It takes about an hour after you walk around the arena and its accompanying fields at Electric Picnic to come to the conclusion that comparisons between it and Oxegen are a little daft. Electric Picnic is just different. There is ample space for chilling out. There are entertaining diversions like a comedy tent, a bog cottage, pampering areas, a circus, a farmer’s market and the musical lineup is always more diverse (if less crowd-pleasing) than its July predecessor.
What it did share in common this year was mud. And lots of it. Nothing a decent pair of wellies couldn’t handle though. It appeared though that mud was blamed for the late opening to the main arena on Friday afternoon while a couple of hundred people waited to get in. Unfortunately for PETER BRODERICK, this meant he played part of his set to security guards only, much to his disappointment.
This drama was soon forgotten about as our festival account was properly opened by MAJOR LAZER who followed BOY 8-BIT’s airing of his Florence and the Machine remix as his set came to a close. MAJOR LAZER is Diplo and Switch’s digital dancehall Jamaican looney-rave side-project. With Switch nowhere to be seen on-stage, it was left to a besuited Diplo, two zombie dancers and a hype man MC to get things going. The set featured only a smattering of Major Lazer songs mixed in with some Barrington Levy, tracks from dubstep young bucks Benga and Caspa, some hyperactive jumping, a stage invasion and of course, in ‘Pon De Floor’ one of the festival’s first proper moments as the bass gives way to the chopped up vocal sample, hands are raised, the tent heaves and some guy sets his lighter on fire in respect.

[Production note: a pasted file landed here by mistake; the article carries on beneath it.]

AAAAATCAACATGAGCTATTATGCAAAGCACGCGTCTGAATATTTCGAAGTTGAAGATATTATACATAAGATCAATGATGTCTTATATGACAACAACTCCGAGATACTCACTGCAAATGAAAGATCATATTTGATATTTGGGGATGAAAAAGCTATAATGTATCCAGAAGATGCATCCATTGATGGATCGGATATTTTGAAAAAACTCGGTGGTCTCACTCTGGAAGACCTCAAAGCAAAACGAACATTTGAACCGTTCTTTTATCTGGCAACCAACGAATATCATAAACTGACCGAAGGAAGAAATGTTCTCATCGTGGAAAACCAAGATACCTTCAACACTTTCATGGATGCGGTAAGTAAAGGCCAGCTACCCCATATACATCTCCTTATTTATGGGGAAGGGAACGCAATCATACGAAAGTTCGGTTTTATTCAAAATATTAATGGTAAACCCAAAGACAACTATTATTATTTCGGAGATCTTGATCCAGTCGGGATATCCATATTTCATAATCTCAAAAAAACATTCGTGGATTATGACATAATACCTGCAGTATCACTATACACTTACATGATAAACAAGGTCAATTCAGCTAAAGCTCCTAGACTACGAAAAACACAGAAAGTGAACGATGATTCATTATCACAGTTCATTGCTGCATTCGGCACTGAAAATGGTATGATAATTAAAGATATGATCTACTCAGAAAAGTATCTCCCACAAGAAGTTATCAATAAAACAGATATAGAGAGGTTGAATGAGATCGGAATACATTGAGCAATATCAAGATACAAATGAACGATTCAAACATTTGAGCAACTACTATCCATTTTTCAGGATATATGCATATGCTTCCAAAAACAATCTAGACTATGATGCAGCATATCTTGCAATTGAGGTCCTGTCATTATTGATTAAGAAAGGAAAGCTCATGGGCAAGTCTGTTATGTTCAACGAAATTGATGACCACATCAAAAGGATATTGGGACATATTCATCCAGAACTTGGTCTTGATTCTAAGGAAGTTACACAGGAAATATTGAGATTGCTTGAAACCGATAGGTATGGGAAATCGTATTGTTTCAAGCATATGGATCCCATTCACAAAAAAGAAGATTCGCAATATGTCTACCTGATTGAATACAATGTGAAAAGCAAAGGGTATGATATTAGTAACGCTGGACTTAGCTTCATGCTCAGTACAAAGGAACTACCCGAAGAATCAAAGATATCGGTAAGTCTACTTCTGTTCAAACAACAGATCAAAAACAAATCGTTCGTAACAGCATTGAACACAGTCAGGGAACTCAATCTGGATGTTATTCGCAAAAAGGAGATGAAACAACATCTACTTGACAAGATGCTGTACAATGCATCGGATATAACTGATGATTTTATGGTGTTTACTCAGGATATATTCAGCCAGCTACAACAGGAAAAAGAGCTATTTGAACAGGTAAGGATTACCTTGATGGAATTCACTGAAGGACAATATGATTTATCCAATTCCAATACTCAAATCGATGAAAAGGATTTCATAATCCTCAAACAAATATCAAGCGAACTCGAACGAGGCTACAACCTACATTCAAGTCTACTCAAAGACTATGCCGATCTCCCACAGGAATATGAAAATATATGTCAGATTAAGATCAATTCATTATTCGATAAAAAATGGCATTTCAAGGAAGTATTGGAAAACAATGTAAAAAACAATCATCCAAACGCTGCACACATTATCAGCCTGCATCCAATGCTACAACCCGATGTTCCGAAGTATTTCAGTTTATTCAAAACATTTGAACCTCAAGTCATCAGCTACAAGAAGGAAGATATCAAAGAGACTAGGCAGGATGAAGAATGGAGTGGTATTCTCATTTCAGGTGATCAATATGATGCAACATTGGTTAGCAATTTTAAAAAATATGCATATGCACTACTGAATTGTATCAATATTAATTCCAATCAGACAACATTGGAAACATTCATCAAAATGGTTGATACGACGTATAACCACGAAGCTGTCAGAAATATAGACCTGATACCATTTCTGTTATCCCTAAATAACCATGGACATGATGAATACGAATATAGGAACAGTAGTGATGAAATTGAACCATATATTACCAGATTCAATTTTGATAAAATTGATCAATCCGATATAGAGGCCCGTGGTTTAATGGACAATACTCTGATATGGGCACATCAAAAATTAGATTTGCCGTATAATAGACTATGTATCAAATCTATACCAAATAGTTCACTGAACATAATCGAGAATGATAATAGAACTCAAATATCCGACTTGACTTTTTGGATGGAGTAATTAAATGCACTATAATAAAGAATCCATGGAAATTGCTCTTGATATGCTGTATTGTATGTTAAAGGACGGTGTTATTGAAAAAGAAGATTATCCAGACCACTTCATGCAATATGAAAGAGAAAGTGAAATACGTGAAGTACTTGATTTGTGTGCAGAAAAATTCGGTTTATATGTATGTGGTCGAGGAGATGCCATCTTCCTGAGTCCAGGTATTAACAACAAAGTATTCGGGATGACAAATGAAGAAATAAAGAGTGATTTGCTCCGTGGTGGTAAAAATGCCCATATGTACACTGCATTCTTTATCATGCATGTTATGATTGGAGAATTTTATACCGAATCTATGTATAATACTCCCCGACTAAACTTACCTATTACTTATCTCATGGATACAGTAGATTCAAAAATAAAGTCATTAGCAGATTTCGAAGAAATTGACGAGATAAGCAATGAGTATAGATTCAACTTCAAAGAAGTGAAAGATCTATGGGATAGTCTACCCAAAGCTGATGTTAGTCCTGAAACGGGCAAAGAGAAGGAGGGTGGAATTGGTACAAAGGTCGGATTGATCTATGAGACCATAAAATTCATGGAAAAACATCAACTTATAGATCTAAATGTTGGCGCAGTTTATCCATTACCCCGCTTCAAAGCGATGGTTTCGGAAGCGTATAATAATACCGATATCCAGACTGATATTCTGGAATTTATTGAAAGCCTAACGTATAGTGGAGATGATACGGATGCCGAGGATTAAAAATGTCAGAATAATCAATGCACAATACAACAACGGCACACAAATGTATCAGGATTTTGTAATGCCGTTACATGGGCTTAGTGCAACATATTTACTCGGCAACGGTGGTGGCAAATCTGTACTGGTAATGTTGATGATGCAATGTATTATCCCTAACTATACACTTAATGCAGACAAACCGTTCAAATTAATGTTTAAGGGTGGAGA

After hearing good things about THE TEMPER TRAP’s performance earlier, an easy decision was made to skip MGMT. Having caught a main stage set from them in Paris the week before, State knew it wasn’t worth hanging around to see them play ‘Kids’, ‘Electric Feel’ and ‘Time to Pretend’ and little else but some rock band proggy squall and a couple of average new songs.
We wish we did the same for ORBITAL. Reunited and playing the main stage, it could have been a celebratory reminder why they were so ubiquitous in the 90s. Instead, it was a damp squib. Poor sound didn’t help but ultimately, their back catalogue sounded a bit dated at this point. Compared to the hi-energy of Portugal’s BURAKA SOM SISTEMA, it sounded plodding. Those Portugese guys knew how to turn out a party with bass and plenty of kuduro-assisted dancing, which was in sharp contrast to Orbital’s nostalgia set.
After that it was the turn of the homegrown. Limerick’s RUBBERBANDITS delivered a post-Diplo set of hip-hop comedy to a full tent. While the plastic-bag-headed duo are a funny proposition live, their backing tracks are just as good. It’s fun-times rap instrumentals played by a rubber-faced masked DJ while the two Bandits prowl the stage delivering ‘Bags of Glue’ a song about only being able to have sex with their rotund missus while high on glue.
It was over to Body and Soul for the rest of the night (the post- main arena destination every night of the weekend as it happens) where DONAL DINEEN was curating the final set of music. R.S.A.G was in fine form as always but after a long day and some hectic dancing, State hit the tent in expectation for an early start the next day.
Photos by Fionn Kidney